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I would like to know which are the standard commands available in every Linux system.

For example if you get a debian/ubuntu/redhat/suse/arch/slackware etc, you will always find there commands like:

cd, mkdir, ls, echo, grep, sed, awk, ping etc.

I know that some of the mentioned commands are shell-builtin but others are not but they are still always there (based on my knowledge and experience so far).

On the other hand commands like gawk, parted, traceroute and other quite famous commands are not installed by default in different Linux distributions.

I made different web searches but I haven't found a straight forward answer to this.

The purpose is that I would like to create a shell script and it should make some sanity checks if the commands used in the script are available in the system. If not, it should prompt the user to install the needed binaries.

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Just a hint: "it should make some sanity checks if the commands used in the script are available in the system" sounds very much like Autoconf. –  sr_ Apr 22 '12 at 15:00
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3 Answers

up vote 21 down vote accepted

Unfortunately there is no guarantee of anything being available.

However, most systems will have GNU coreutils. That alone provides about 105 commands. You can probably rely on those unless it's an embedded system, which might use BusyBox instead.

You can probably also rely on bash, cron, GNU findutils, GNU grep, gzip, iputils, man-db, module-init-tools, net-tools, passwd (passwd or shadow), procps, tar, and util-linux.

Note that some programs might have some differences between distributions. For example /usr/bin/awk might be gawk or mawk. /bin/sh might be dash or bash in POSIX mode. On some older systems, /usr/bin/host does not have the same syntax as the BIND version, so it might be better to use dig.

If you're looking for some standards, the Linux Standard Base defines some commonly found programs, but not all distributions claim to conform to the standard, and some only do so if you install an optional LSB compatibility package. As an example of this, some systems I've seen don't come with lsb_release in a default install.

As well as this, the list of commands standardized by POSIX could be helpful.

Another approach to your problem is to package your script using each distribution's packaging tools (e.g. RPM for Red Hat, DEB for Debian, etc.) and declare a dependency on any other programs or packages you need. It's a bit of work, but it means users will see a friendlier error message, telling them not just what's missing, but what packages they need to install.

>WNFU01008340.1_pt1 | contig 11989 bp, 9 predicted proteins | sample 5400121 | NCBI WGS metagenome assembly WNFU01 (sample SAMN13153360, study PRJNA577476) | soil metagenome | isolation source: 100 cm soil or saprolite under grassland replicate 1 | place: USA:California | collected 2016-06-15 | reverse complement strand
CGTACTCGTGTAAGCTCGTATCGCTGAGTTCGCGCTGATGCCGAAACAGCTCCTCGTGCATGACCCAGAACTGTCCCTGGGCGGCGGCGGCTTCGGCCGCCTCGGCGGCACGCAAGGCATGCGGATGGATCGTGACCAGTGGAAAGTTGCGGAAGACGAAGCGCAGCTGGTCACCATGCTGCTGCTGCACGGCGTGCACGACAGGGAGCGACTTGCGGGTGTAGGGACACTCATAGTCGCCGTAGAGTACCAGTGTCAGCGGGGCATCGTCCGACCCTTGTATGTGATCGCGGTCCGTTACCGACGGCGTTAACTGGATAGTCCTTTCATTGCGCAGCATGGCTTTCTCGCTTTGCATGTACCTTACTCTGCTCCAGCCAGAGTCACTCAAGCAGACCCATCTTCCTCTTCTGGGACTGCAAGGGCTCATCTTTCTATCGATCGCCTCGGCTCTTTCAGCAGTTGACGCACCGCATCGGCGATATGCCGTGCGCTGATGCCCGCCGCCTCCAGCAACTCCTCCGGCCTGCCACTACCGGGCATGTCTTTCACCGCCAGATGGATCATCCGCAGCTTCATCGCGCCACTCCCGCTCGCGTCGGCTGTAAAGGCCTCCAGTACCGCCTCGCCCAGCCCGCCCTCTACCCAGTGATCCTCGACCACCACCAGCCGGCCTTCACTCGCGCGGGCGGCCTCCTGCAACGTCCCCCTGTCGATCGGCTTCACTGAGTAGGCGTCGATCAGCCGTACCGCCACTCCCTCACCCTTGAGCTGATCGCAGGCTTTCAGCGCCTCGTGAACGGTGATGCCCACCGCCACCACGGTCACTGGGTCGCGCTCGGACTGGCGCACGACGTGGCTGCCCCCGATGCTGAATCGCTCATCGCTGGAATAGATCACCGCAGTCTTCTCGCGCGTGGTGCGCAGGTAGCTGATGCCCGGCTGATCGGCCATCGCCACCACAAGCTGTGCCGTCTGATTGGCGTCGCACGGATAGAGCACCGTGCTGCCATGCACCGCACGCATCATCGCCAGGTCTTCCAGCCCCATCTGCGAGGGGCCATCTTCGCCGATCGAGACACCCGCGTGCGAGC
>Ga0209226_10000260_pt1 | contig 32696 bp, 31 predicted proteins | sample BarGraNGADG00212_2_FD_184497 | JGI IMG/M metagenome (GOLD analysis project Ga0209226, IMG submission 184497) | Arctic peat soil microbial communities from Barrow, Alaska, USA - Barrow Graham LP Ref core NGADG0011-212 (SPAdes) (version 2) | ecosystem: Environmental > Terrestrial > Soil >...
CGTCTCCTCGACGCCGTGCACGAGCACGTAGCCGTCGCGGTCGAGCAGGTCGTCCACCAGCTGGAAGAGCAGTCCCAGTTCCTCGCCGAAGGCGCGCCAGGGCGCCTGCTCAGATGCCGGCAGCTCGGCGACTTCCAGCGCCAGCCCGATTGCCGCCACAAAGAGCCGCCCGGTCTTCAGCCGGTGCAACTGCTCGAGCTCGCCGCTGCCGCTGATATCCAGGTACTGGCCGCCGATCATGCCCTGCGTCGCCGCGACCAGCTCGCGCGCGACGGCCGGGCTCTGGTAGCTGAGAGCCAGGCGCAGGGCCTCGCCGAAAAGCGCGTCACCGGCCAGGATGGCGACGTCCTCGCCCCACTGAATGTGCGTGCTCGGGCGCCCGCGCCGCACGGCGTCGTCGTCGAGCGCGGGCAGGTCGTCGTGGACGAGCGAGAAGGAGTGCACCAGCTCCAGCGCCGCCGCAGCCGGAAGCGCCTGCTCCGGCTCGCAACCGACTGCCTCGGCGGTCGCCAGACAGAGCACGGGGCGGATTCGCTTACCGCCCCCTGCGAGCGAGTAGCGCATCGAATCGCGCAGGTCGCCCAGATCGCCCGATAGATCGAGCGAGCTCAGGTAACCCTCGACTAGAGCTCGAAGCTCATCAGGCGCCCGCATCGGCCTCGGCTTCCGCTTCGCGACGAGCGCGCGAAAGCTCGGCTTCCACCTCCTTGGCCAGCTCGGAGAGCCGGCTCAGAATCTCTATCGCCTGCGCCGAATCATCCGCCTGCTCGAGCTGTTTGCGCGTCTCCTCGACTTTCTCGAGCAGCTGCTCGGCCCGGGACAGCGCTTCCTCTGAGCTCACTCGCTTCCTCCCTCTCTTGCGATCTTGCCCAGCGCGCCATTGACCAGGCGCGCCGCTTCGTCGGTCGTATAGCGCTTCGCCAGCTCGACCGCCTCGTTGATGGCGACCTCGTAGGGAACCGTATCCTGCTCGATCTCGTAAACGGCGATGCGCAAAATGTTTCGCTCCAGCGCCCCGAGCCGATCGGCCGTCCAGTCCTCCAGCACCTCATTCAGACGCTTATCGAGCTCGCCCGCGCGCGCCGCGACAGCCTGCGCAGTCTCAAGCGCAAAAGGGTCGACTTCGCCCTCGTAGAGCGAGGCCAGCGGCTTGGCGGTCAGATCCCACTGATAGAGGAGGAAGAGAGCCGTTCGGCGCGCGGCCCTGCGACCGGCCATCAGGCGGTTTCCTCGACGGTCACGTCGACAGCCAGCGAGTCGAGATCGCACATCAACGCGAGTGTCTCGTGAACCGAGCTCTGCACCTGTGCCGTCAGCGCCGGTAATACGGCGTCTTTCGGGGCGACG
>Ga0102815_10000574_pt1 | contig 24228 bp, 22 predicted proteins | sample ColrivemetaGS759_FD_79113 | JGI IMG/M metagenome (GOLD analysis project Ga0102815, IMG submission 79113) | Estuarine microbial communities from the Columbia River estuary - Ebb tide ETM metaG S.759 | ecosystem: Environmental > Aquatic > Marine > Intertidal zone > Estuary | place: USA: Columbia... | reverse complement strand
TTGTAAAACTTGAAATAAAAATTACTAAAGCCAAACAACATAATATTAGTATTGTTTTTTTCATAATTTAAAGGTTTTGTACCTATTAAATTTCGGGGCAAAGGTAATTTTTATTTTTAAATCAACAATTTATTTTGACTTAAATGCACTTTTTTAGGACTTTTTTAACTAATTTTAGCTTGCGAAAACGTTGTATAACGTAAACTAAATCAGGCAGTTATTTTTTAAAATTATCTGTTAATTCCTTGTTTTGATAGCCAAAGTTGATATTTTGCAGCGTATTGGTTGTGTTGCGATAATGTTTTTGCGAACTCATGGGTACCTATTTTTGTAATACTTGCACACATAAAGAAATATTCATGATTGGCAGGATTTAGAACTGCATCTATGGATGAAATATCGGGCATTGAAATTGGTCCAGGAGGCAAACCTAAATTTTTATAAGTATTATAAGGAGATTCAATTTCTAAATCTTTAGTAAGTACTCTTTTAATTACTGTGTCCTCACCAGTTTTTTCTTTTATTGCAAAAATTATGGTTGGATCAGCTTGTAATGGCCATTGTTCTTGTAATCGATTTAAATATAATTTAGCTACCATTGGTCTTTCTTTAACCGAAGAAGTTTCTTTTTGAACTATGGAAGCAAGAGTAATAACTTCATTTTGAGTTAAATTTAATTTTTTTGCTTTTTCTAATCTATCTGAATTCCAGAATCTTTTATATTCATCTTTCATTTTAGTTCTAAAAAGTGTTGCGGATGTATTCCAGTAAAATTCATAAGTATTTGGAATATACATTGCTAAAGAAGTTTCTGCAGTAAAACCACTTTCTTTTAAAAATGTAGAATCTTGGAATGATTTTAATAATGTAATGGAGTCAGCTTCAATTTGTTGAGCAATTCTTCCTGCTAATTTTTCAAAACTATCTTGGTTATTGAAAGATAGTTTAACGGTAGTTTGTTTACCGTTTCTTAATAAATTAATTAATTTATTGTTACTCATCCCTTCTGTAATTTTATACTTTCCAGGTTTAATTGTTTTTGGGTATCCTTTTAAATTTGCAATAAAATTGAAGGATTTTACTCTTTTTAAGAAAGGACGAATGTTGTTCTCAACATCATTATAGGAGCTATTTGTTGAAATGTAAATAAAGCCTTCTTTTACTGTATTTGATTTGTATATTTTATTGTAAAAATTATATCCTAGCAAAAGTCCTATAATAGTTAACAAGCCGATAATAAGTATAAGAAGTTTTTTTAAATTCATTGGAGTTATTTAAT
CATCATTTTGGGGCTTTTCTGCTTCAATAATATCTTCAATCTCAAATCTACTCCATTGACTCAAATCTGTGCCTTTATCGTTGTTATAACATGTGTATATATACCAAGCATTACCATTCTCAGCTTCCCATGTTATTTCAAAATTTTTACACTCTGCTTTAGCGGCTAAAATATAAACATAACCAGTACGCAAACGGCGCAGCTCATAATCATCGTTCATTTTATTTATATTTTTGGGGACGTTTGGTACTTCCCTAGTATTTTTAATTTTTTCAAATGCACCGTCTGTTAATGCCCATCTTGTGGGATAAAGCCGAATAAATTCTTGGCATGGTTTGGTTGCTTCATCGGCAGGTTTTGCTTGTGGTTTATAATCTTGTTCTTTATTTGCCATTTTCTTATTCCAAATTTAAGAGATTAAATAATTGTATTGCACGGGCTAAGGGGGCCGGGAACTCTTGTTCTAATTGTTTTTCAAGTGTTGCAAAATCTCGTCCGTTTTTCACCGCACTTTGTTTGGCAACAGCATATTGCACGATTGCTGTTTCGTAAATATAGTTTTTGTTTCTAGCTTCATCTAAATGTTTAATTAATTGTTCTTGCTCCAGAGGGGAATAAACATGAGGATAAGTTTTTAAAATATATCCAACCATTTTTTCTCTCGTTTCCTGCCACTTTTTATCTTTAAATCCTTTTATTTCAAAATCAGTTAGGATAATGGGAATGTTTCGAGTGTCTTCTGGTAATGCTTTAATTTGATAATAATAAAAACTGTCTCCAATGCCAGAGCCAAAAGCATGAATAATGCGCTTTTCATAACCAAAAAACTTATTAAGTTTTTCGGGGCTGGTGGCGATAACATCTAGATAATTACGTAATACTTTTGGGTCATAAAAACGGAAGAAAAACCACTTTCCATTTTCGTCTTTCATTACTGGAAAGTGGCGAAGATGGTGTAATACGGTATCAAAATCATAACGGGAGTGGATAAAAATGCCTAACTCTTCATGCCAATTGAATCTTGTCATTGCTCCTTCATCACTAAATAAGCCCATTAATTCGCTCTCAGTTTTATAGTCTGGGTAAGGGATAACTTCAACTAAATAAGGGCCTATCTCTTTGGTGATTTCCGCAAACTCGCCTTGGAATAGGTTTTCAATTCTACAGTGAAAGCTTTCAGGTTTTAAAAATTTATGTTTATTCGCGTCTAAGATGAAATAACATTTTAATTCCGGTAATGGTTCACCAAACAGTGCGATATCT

More info:

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Thanks, these links looks quite useful –  Vangelis Tasoulas Apr 22 '12 at 15:22
    
The package-and-add-dependencies-idea is great, beats diving into Autoconf hands down :) –  sr_ Apr 22 '12 at 16:14
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great answer, i agree with everything. i'd add an extra caution step: take into account the extra specific options of the particular version of the command you're using...they might not work on all versions (this has happened in a project i worked in). –  JoséNunoFerreira Apr 23 '12 at 12:21
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There is a set of commands most if not all Linux distributions, and for that matter, also Unix distributions will provide. These are the mandatory commands specified by the POSIX standard.

The commands you cite (cd, mkdir, ls, echo, grep, sed, awk, ping etc.) are all part of it.

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On non-embedded Linux systems, you can generally count on most GNU utilities:

plus the util-linux suite and the procps suite. Note that /bin/sh is not always bash, it can be a shell with less features such as one of the multiple forks of ash.

The Linux Standard Base defines a set of common utilities with features that are expected on all conforming systems. You can also expect most of the utilities specified by POSIX. A notable exception is pax, which is not part of the default installation of many distributions.

If you want to keep things simple, request the installation of a lsb_release package. Many distributions have such a package that pulls in all the dependencies required by the LSB.

On an embedded system, all bets are off. Embedded Linux systems usually run BusyBox, but a lot of utilities and features are optional, so there's very little you can be sure of getting.

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